Patients should also be advised that treatment with Byetta may result in a reduction in appetite, food intake, and/or body weight and that there is no need to modify the dosing regimen due to such effects.
Byetta should not be used in patients with type 1 diabetes or for the treatment of diabetic ketoacidosis, nor is Byetta a substitute for insulin in insulin-requiring patients. Use of Byetta is not recommended in patients with end-stage renal disease or severe renal impairment, or in patients with severe gastrointestinal disease. Byetta should be used with caution in patients receiving oral medications that require rapid gastrointestinal absorption.
For full Prescribing Information, visit www.Byetta.com
Byetta is the first in a new class of drugs for the treatment of type 2 diabetes called incretin mimetics and exhibits many of the same effects as the human incretin hormone glucagon-like peptide-1 (GLP-1). GLP-1, secreted in response to food intake, has multiple effects on the stomach, liver, pancreas and brain that work in concert to regulate blood sugar. Byetta was approved by the FDA for use by people with type 2 diabetes who are unsuccessful at controlling their blood sugar levels despite using the commonly prescribed oral medications metformin, a sulfonylurea or both.
About incretin mimetics
Incretin mimetics is a new class of therapeutics for use in the fight against type 2 diabetes. An incretin mimetic works to mimic the antidiabetic or glucose-lowering actions of naturally occurring human hormones called incretins. These actions include stimulating the body's ability to produce insulin in response to elevated levels of blood sugar, inhibiting the release of a hormone called glucagon following meals, slowing the rate at which nutrients are absorbed into the bloodstream and reducing food intake. Byetta is the first FDA-approved agent of this new class of medications.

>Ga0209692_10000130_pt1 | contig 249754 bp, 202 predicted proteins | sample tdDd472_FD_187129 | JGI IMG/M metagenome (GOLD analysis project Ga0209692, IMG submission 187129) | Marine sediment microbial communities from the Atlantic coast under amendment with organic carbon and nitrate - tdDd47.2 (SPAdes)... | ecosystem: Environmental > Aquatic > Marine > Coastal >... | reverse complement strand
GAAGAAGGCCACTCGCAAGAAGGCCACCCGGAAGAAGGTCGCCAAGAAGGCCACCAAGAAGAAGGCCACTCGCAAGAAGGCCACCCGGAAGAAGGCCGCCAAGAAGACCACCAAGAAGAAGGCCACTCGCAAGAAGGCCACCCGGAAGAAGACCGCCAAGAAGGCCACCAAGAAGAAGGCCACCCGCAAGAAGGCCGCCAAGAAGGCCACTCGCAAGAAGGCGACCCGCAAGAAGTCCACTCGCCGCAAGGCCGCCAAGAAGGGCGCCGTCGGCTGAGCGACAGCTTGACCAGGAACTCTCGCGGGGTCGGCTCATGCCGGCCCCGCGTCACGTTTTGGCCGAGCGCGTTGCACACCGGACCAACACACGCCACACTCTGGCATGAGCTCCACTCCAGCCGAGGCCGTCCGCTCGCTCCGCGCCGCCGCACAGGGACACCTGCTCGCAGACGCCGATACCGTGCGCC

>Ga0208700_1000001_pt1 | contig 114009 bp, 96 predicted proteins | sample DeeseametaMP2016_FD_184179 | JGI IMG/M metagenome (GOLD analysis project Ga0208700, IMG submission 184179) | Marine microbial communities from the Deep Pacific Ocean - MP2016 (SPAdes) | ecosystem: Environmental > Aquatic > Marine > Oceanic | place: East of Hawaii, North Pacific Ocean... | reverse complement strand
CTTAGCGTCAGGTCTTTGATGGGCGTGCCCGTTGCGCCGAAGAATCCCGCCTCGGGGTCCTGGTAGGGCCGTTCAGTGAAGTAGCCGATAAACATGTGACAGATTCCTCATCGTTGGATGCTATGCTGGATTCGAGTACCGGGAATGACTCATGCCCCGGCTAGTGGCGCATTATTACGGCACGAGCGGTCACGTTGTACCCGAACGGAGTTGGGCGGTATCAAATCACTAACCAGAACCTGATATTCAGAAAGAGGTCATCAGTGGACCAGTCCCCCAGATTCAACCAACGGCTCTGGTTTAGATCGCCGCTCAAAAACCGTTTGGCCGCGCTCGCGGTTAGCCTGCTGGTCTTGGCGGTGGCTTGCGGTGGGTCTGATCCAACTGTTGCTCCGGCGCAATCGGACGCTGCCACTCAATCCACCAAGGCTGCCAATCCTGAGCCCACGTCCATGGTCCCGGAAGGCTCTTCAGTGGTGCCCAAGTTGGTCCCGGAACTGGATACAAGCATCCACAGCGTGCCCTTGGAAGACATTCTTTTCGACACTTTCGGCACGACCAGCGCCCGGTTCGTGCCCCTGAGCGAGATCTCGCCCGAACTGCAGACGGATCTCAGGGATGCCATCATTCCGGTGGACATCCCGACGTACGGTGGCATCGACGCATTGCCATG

Diabetes affects an estimated 194 million adults worldwide(2) and more than 18 million in the United States.(3) Approximately 90 to 95 percent of those affected have type 2 diabetes, a condition where the body does not produce enough insulin and/or the cells in the body do not respond normally to insulin.(3) Diabetes is the fifth leading cause of death by disease in the United States(4) and costs approximately $132 billion per year in direct and indirect medical expenses. Type 2 diabetes usually occurs in adults over the age of 40, but is increasingly common in younger people.(3)
According to the Centers for Disease Control and Prevention's National Health and Nutrition Examination Survey, approximately 60 percent of diabetes patients do not achieve target hemoglobin A1C levels (less than 7 percent according to American Diabetes Association guidelines(5)) with their current treatment regimen.(6)
(1) Kolterman, O, Buse J, Fineman M, Gaines E, Heintz S, Bicsak
T, Taylor K, Kim D, Aisporna M, Wang Y, Baron A. Synthetic
exendin-4 (exenatide) significantly reduces postprandial and
fasting glucose in subjects with type 2 diabetes. Journal of
Clinical Endocrinology & Metabolism. 2003; 88(7):3082-
(2) The International Diabetes Federation Diabetes Atlas.
(3) Centers for Disease Control and Prevention, National Diabetes Fact Sheet. Available at: http://www.cdc.gov/diabetes/pubs/pdf/ndfs_2003.pdf
(4)Kochanek KD, Murphy SL, Anderson RN, Scott C. Deaths: Final data for 2002. National vital statistics reports; vol 53 no 5. Hyattsville, Maryland: National Center for Health Statistics. 2004.
(5) American Diabetes Association. Standards of medical care in diabetes. Diabetes Care 2005;28:S4-36S.
(6) Harris MI, Eastman RC, Cowie CC, Flegal KM, Eberhardt MS. Racial and ethnic differences in glycemic control of adults with type 2 diabetes. Diabetes Care. 1999;22:403-408.
Source: Amylin Pharmaceuticals, Inc.; Eli Lilly and Company
Posted: April 2005